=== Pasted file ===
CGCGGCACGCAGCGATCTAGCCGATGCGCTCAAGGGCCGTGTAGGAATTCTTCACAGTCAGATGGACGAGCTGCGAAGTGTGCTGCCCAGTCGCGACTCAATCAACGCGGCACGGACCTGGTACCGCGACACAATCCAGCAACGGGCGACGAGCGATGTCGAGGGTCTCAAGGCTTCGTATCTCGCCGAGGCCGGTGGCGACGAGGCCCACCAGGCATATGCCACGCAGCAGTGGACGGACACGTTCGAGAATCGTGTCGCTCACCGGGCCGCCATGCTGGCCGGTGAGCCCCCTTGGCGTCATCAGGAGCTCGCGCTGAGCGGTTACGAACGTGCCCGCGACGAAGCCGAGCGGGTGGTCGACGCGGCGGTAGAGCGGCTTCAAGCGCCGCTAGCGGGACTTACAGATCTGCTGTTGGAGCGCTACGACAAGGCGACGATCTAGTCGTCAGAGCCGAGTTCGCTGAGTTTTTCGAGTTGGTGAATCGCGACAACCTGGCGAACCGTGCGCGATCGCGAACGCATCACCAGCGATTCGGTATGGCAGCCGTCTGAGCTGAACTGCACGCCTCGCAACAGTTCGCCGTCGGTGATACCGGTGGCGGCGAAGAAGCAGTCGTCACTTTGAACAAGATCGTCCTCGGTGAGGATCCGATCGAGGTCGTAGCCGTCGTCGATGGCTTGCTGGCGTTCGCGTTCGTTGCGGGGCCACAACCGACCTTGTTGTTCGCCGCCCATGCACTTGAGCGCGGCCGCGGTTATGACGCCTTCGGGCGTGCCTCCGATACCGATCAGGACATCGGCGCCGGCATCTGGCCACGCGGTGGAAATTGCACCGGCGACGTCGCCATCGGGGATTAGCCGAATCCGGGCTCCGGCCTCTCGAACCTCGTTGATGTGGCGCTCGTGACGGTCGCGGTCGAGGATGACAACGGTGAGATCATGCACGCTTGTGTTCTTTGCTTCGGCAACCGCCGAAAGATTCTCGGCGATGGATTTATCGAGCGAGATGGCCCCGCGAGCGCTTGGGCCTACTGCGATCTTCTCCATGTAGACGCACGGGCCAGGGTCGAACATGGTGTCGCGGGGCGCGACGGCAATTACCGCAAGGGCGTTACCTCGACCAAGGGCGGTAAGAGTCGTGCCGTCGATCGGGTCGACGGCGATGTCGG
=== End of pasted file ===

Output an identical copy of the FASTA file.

CGCGGCACGCAGCGATCTAGCCGATGCGCTCAAGGGCCGTGTAGGAATTCTTCACAGTCAGATGGACGAGCTGCGAAGTGTGCTGCCCAGTCGCGACTCAATCAACGCGGCACGGACCTGGTACCGCGACACAATCCAGCAACGGGCGACGAGCGATGTCGAGGGTCTCAAGGCTTCGTATCTCGCCGAGGCCGGTGGCGACGAGGCCCACCAGGCATATGCCACGCAGCAGTGGACGGACACGTTCGAGAATCGTGTCGCTCACCGGGCCGCCATGCTGGCCGGTGAGCCCCCTTGGCGTCATCAGGAGCTCGCGCTGAGCGGTTACGAACGTGCCCGCGACGAAGCCGAGCGGGTGGTCGACGCGGCGGTAGAGCGGCTTCAAGCGCCGCTAGCGGGACTTACAGATCTGCTGTTGGAGCGCTACGACAAGGCGACGATCTAGTCGTCAGAGCCGAGTTCGCTGAGTTTTTCGAGTTGGTGAATCGCGACAACCTGGCGAACCGTGCGCGATCGCGAACGCATCACCAGCGATTCGGTATGGCAGCCGTCTGAGCTGAACTGCACGCCTCGCAACAGTTCGCCGTCGGTGATACCGGTGGCGGCGAAGAAGCAGTCGTCACTTTGAACAAGATCGTCCTCGGTGAGGATCCGATCGAGGTCGTAGCCGTCGTCGATGGCTTGCTGGCGTTCGCGTTCGTTGCGGGGCCACAACCGACCTTGTTGTTCGCCGCCCATGCACTTGAGCGCGGCCGCGGTTATGACGCCTTCGGGCGTGCCTCCGATACCGATCAGGACATCGGCGCCGGCATCTGGCCACGCGGTGGAAATTGCACCGGCGACGTCGCCATCGGGGATTAGCCGAATCCGGGCTCCGGCCTCTCGAACCTCGTTGATGTGGCGCTCGTGACGGTCGCGGTCGAGGATGACAACGGTGAGATCATGCACGCTTGTGTTCTTTGCTTCGGCAACCGCCGAAAGATTCTCGGCGATGGATTTATCGAGCGAGATGGCCCCGCGAGCGCTTGGGCCTACTGCGATCTTCTCCATGTAGACGCACGGGCCAGGGTCGAACATGGTGTCGCGGGGCGCGACGGCAATTACCGCAAGGGCGTTACCTCGACCAAGGGCGGTAAGAGTCGTGCCGTCGATCGGGTCGACGGCGATGTCGG